I’m sad to say that I just received an email saying that Eddie Druzinsky passed away on Saturday. His obituary is pasted below.
Edward Druzinsky, longtime principal harpist in the Chicago Symphony Orchestra, died on Saturday, January 8th at the age of 86. Before joining the CSO, Mr. Druzinsky had been the principal harpist in the Pittsburgh Symphony and the Detroit Symphony. Mr. Druzinsky was nominated for a Grammy Award for Best Solo Classical Performance for his 1969 performance of Ravel’s “Introduction and Allegro” with the CSO under Jean Martinon.
Mr. Druzinsky grew up in St. Louis. His parents, Louis and Nettie Druzinsky, were classical musicians. He studied piano and violin before taking up the harp at the age of 12. His mother, a pianist, also learned to play the harp at the same time. At the age of 16, with his childhood friend Bernard Goldberg, who went on to become the principal flutist in the Pittsburgh Symphony, he played the Mozart Concerto for Flute and Harp with the St. Louis Symphony. That year he finished High School and went to the Curtis Institute for Music in Philadelphia to study with Carlos Salzédo. Among his fellow students at Curtis were Lorin Maazel and Leonard Bernstein.
Knowing that he would soon be drafted into the army, Mr. Druzinsky returned to St. Louis in 1942 and attended Washington University. Drafted in 1944, Mr. Druzinsky was sent to Stanford University to study engineering. When the Armed Forces Orchestra needed a harpist, Mr. Druzinsky was shipped across the country and spent the final year of the war at a base in Brooklyn, playing the harp on Armed Forces Radio. In the years after the war Mr. Druzinsky worked in New York where he played in the pit orchestras for many great Broadway shows, including “Brigadoon” and “South Pacific,” and any other gigs he could get. He played several of the Charlie Parker and Strings concerts and he can be heard on some of Frank Sinatra’s Columbia recordings from the time.
In the summer of 1950 Mr. Druzinsky toured the US as the 2nd harpist in the NBC Symphony under the direction of Arturo Toscanini. Later that year he became the principal harpist in Pittsburgh, and then moved to the Detroit Symphony under the direction of Paul Paray. During his time in Detroit he met and married Dorothy Siegel, a prominent children’s photographer. He and Dorothy spent the summer of 1954 living in California while Druzinsky played on Sunset Boulevard in a jazz band, the Sauter-Finegan Orchestra. In 1957 Fritz Reiner invited him to join the Chicago Symphony, where he remained until he retired in 1997.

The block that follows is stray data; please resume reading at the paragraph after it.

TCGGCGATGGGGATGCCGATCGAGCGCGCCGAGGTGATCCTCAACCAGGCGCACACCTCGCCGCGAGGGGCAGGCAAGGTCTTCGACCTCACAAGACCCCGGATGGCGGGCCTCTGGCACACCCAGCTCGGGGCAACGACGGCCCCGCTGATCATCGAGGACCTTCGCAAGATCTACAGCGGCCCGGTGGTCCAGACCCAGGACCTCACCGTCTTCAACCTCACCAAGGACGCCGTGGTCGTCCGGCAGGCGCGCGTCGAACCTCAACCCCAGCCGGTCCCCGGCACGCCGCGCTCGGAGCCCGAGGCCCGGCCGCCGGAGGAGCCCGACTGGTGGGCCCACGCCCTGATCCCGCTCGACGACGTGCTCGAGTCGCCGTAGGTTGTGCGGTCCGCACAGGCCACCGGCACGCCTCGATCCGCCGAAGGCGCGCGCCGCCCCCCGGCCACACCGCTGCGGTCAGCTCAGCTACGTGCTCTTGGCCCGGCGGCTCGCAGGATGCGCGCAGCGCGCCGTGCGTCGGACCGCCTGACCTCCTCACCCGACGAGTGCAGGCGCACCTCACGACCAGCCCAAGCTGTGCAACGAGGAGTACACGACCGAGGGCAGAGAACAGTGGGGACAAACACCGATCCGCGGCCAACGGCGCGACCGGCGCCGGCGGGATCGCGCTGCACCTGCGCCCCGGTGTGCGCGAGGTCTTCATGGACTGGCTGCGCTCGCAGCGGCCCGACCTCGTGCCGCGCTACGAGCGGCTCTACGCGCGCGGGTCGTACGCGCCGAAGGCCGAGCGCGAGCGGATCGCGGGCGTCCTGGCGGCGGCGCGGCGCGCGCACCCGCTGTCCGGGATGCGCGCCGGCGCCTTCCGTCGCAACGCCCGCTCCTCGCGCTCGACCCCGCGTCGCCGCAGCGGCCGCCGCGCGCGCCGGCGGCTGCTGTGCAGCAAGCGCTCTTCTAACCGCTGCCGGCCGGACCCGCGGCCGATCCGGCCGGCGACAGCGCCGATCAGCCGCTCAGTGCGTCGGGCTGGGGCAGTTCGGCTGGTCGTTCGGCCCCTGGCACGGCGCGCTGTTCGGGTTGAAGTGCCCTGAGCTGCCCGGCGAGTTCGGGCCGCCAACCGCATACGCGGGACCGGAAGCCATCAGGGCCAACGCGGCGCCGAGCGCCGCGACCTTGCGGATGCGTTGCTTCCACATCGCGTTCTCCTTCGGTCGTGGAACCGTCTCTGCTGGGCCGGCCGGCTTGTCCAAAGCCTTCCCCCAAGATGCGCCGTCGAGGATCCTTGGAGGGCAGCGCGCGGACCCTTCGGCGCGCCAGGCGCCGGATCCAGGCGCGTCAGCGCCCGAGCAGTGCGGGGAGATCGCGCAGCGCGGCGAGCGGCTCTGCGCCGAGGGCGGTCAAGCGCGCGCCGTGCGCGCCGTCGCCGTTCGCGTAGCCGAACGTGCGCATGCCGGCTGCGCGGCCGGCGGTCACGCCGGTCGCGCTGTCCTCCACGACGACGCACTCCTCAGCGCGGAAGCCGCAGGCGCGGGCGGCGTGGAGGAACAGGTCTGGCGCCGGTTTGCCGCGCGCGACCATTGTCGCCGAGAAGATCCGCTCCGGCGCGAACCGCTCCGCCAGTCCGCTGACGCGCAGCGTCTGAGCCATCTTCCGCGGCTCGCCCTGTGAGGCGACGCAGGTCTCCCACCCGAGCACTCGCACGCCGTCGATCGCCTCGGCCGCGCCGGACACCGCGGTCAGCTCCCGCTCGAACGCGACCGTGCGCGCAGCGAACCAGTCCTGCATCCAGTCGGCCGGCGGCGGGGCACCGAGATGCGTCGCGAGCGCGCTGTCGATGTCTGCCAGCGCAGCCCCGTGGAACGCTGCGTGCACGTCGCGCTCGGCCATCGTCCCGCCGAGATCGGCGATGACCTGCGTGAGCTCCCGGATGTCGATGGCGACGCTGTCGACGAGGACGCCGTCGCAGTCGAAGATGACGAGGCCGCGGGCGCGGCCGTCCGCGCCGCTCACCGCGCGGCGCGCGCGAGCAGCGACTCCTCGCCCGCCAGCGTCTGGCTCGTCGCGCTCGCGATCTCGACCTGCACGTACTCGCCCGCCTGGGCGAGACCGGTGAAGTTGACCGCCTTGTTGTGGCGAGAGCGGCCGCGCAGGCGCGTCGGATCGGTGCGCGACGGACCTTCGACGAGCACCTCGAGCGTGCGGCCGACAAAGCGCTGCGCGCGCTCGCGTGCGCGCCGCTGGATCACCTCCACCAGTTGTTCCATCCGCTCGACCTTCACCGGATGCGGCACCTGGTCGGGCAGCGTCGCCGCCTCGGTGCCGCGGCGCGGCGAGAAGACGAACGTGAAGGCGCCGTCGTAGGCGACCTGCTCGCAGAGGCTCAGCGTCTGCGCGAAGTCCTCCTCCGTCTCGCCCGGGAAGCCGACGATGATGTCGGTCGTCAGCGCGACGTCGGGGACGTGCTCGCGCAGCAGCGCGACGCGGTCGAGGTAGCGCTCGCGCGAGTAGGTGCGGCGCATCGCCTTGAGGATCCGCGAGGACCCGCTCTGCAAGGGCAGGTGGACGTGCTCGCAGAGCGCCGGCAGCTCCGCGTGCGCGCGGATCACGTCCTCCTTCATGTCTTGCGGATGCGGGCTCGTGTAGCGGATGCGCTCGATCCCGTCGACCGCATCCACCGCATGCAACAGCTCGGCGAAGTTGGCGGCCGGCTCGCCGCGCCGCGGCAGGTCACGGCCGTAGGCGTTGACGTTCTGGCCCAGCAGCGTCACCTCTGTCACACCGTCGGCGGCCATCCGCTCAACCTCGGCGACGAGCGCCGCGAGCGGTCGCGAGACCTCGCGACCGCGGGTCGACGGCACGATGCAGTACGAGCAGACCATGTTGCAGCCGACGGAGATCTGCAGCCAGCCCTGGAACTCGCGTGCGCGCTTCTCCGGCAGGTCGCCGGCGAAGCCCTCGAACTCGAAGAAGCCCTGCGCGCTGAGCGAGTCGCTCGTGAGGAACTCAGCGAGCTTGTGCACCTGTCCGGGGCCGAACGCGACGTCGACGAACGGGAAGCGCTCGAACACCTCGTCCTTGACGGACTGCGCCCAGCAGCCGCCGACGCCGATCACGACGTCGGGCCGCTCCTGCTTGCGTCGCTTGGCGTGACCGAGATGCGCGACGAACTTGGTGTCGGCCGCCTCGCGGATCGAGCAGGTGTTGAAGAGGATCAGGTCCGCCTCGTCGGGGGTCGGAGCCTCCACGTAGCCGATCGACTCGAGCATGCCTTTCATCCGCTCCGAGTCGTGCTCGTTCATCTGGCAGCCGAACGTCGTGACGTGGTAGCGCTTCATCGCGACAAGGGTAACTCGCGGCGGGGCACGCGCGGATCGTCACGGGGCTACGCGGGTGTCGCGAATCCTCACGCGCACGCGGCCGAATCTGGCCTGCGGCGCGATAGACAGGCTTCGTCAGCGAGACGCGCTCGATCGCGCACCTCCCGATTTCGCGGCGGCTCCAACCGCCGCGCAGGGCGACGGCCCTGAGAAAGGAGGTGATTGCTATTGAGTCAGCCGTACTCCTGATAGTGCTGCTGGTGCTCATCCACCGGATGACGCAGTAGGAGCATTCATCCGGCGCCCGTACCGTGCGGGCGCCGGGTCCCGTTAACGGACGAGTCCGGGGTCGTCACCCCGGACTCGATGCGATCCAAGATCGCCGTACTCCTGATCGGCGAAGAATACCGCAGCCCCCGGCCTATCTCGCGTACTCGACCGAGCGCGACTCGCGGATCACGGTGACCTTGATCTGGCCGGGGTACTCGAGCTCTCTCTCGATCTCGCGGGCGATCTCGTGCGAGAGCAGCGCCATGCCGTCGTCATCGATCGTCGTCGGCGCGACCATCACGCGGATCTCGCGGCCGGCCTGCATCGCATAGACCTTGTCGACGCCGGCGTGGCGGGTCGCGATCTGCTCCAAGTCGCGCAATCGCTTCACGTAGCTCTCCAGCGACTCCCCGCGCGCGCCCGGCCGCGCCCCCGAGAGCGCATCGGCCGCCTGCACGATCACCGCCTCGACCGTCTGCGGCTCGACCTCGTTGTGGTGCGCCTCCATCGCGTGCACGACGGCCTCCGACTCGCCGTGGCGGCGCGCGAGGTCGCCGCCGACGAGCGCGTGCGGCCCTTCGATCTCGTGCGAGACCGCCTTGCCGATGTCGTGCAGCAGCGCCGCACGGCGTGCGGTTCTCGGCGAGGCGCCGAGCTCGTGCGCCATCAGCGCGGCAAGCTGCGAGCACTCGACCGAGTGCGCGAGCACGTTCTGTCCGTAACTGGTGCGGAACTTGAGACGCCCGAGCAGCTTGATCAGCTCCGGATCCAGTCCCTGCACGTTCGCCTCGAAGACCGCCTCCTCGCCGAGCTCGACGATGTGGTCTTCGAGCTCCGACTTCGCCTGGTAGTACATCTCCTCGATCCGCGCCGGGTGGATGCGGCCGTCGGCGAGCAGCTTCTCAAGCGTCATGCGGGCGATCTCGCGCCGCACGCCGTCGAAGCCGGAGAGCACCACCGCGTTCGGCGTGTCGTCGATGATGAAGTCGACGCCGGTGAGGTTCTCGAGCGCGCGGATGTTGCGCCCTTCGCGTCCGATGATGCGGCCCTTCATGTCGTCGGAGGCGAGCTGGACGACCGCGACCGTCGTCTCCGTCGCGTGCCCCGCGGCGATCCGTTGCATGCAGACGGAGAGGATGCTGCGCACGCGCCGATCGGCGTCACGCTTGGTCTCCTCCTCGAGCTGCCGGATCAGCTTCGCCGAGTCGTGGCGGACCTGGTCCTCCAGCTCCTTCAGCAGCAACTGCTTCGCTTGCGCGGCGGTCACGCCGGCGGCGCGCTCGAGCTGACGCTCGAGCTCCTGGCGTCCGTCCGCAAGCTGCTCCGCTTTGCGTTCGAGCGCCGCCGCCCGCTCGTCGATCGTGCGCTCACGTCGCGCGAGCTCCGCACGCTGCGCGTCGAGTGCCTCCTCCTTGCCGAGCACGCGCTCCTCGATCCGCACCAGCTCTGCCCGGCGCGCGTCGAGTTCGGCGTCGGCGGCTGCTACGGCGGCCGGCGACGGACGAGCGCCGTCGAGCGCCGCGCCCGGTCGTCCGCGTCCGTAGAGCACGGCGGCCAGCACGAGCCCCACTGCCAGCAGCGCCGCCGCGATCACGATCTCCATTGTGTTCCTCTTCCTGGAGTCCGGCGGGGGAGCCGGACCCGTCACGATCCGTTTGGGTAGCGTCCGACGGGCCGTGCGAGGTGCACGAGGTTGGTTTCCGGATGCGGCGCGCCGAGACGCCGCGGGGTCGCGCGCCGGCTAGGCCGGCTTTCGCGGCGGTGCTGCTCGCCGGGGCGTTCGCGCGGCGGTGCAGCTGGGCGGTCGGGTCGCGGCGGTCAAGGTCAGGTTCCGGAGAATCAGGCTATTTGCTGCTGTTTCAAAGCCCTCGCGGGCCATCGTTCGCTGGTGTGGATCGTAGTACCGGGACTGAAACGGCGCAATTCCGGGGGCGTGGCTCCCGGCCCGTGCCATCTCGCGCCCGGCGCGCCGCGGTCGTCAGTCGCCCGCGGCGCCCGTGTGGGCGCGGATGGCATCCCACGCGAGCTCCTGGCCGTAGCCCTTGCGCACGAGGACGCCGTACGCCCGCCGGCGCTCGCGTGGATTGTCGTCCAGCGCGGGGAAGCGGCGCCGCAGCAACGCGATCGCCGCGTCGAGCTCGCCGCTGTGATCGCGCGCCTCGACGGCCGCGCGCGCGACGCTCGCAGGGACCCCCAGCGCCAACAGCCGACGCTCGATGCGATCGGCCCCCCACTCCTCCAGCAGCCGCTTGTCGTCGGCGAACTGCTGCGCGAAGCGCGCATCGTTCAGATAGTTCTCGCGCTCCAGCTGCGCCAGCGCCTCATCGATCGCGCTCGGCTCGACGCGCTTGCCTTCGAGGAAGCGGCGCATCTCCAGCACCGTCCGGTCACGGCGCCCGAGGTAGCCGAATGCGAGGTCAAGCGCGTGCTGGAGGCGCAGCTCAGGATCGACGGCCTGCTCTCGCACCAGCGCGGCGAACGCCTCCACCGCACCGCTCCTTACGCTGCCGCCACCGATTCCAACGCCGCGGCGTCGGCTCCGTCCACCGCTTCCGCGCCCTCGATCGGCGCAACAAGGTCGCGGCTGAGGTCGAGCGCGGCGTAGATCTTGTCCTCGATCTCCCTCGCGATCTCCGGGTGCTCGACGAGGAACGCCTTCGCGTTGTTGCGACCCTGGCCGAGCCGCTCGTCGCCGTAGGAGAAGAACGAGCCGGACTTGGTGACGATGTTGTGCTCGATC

Although he was not well known to the general public, within the community of classical musicians harpists, conductors, and other instrumentalists he was considered to be not only a superb harpist but a consummate musician. Georg Solti called Druzinsky “without question, the finest harpist of his time.” When Igor Stravinsky came to Chicago in 1964 to conduct and record the orchestral version of his ballet “Orpheus,” a work that he completed in 1947, he told Druzinsky that he was the first harpist who played the harp part the way that he had heard it in his head when he wrote it. In 1976, Druzinsky performed the Ravel “Introduction and Allegro” and the Debussy “Trio for Flute, Viola, and Harp” with Isaac Stern and Friends at Carnegie Hall and the Kennedy Center. In addition to the “Introduction and Allegro,” CSO patrons will remember his many performances of the Debussy “Danses Sacrees et Profanes” (James Levine once told Druzinsky that he “owned” the Debussy Dances), Handel “Concerto for Harp” and the Mozart “Concerto for Flute and Harp” with principal flutist Donald Peck.